The treatment of colon cancer really depends on the stage of the colon cancer. Colon cancer is divided into four different stages. Stage 1 would be a small colon cancer, that’s really localized to the lining of the colon, doesn’t involve any nodal involvement. And that would particularly be fine with just surgical resection and those patients have a great outcome with just surgery alone. Stage 2 is when the tumor is a bit bigger, it’s invaded into the muscle or more, but still there are no lymph nodes that are positive.
Now for Stage 3 patients those patients basically have nodal involvement of their cancer and those patients benefit from surgical resection of the tumor, followed by six months of chemotherapy. And the goal there is so that we can treat micro metastatic disease, meaning that small cancer cells that are either in the blood stream or the lymphatics so that we can reduce the risk of a reoccurrence.
And Stage 4 is when the tumor has spread to another site, like the liver or the lung. But even in those patients, we used to say this was incurable and we have found that we have had great success in treating patients with Stage 4 cancer. We also have other types of agents, what we call biologic agents that actually are considered to be targeted therapies that target particular molecular pathways that have been shown to have an important part in colon cancer.
These biologic agents do have an important role in Stage 4 colon cancers and that would When the patients have a biopsy or a specimen, usually in the metastatic setting is when We look for any potential genetic mismatch repair protein defects, which might potentially cancer. this is important not only for the patients, but also their families, because then we can identify whether particular screening methods need to be performed for this particular family if there is a lynch syndrome or a concern for lynch syndrome. Kin The main challenges in removing tumors that occur in the colon and the rectum are anatomy based.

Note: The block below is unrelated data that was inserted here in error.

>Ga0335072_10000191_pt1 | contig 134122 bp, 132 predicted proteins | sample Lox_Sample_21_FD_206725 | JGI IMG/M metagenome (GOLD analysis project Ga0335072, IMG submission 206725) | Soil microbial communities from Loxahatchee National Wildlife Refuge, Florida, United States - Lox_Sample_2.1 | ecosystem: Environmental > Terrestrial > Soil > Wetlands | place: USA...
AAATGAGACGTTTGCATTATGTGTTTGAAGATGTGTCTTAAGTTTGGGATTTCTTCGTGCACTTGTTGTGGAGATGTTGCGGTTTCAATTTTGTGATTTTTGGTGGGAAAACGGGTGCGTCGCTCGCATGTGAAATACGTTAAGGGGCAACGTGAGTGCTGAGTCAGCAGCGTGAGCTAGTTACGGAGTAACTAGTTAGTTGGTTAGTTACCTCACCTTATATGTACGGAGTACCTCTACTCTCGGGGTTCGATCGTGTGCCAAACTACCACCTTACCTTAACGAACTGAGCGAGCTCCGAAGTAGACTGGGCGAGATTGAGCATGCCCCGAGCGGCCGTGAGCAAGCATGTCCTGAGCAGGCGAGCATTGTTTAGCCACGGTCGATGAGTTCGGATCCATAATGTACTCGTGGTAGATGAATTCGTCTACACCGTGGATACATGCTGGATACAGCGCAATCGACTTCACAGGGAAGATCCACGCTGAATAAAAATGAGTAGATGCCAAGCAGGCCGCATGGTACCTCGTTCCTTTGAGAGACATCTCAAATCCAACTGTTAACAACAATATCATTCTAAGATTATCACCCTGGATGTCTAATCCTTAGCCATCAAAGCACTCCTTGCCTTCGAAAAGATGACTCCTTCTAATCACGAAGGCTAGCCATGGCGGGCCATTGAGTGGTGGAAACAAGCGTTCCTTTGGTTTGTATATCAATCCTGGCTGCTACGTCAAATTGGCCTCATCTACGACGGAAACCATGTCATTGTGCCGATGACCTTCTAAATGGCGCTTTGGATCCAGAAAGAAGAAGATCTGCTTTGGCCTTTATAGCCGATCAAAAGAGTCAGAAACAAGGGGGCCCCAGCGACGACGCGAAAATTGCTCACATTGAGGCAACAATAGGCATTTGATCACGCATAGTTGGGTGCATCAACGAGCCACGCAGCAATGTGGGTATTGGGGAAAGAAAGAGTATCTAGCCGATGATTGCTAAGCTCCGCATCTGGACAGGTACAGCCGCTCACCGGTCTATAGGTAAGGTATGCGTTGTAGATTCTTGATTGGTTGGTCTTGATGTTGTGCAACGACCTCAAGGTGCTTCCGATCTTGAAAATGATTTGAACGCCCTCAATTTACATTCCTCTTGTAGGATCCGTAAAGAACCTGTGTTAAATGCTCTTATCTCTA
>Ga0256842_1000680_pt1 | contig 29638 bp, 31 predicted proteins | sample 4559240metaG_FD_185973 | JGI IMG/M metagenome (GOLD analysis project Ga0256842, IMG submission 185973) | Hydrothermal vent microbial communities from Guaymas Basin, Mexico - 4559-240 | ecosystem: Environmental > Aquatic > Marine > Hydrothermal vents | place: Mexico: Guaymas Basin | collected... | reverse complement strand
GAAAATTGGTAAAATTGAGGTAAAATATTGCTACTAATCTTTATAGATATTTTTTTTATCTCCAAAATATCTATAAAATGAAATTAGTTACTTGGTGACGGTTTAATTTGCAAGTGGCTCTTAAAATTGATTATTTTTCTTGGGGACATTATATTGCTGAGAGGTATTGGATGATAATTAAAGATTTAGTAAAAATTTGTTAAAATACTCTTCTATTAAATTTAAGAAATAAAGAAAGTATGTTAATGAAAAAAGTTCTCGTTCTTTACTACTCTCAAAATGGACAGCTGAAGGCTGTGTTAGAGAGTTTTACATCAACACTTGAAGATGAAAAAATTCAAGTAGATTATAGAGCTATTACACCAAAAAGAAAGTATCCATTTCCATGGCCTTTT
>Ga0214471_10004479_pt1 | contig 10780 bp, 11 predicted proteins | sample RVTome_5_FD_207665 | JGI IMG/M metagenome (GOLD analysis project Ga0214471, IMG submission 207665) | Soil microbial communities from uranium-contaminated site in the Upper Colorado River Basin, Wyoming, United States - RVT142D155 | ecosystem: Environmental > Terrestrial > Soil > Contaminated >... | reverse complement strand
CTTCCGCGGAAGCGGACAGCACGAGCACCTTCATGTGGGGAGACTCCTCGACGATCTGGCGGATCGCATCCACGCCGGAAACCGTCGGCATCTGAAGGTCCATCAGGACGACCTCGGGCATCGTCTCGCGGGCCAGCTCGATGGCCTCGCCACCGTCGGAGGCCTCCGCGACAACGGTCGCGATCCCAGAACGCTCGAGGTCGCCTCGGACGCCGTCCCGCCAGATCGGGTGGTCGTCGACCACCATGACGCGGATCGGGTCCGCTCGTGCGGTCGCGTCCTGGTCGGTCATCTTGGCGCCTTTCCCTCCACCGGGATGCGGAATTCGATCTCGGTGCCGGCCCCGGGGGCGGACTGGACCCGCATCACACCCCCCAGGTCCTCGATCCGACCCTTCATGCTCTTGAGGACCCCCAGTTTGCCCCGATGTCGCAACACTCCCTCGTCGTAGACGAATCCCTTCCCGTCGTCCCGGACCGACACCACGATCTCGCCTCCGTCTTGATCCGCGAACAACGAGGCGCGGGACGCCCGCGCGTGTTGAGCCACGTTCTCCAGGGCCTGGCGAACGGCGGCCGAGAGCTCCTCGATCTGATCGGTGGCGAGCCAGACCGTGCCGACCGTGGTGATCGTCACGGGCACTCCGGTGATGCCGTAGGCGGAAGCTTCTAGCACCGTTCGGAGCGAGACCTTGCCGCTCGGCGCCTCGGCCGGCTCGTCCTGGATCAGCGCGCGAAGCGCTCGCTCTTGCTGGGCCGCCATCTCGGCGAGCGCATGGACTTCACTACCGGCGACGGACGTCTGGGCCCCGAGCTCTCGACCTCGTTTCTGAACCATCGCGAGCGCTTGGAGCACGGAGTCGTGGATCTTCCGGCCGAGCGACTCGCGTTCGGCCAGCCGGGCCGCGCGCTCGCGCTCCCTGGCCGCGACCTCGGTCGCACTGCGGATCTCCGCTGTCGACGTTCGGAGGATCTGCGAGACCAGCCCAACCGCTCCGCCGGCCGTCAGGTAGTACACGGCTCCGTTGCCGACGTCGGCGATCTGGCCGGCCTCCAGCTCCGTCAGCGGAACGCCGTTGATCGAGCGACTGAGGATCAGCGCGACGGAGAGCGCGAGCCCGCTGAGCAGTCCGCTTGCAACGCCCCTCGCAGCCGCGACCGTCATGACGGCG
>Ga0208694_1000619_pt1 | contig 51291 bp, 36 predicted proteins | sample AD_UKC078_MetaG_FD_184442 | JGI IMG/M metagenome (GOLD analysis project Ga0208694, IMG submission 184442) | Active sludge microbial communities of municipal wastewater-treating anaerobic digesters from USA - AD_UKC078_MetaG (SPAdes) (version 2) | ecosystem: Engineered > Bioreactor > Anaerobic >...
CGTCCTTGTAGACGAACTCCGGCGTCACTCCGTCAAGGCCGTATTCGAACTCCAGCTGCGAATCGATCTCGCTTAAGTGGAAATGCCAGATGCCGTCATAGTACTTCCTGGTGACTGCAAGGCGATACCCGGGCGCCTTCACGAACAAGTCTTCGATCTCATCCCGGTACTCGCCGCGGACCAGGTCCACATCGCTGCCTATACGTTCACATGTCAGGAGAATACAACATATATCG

So patients who have say a tumor in the colon, we have to make sure that all the lymph nodes that are associated with that tumor come out. and especially in the rectum, there are more structures that could potentially get injured. So that’s why it’s really important to have someone who does rectal surgery all the time, someone who is familiar with all the structures to have an operation where there is minimal effect on any surrounding structures. I think some of the most exciting things are the minimally invasive techniques.
So, we do most of our operations with laparoscopy meaning that you get small incisions instead of a big long incision. And we can see up close in ways that we couldn’t before. The other big development recently in pelvic surgery — so for rectal cancers, is robotic surgery. And that’s been really exciting too because it really minimizes the size of the incisions, it reduces the length of stay in the hospital after surgery, and also there is a good cosmetic outcome.
After the cancer surgeon is done with removing the tumor, you end up having a space within, that area that the tumor was occupying. And, that has to be filled with something. And that’s where a reconstructive plastic surgeon would come in to do that. We try and take tissue from another part of the body and move it into that space to help fill that space to help prevent, that, that gravitational dependent fall that happens inside the belly. off of blood vessels, because the tissue that you move has to have, an appropriate blood based ona small blood vessel.
and either we detach that and then re-attach it to another part of the body and have that tissue live off of that blood supply, or we keep it attached and are able to move it from one area to the body to another area of the body. And the process is, actually, pretty complex. Collaboration and Tumor boards As a patient, I think it would be a really great cohesive experience to be seen at the Stanford Cancer Center, and that’s because we have the benefit of the Tumor Board and this Tumor Board is a multidisciplinary meeting where we have medical oncologists and we have colorectal surgeons, we have liver surgeons, we have thoracic surgeons, then we have the, pathologists, the, the radiologist, and nurses and just a bunch of people, anyone who could possibly be involved in your care talking about you for a long time.
And everyone is looking at your images on the screen, and everyone is talking about okay, what’s the best approach for this person, and we try to come up with a really good comprehensive and holistic plan.
I think everyone is at the top of their field here, and we all collaborate well together. We’ve had many patients who show up on our door step that have had tumors that were deemed either unresectable previously, or were a lost cause in the past. And we’ve managed to take care of them. If there’s a solution, we’ll find it.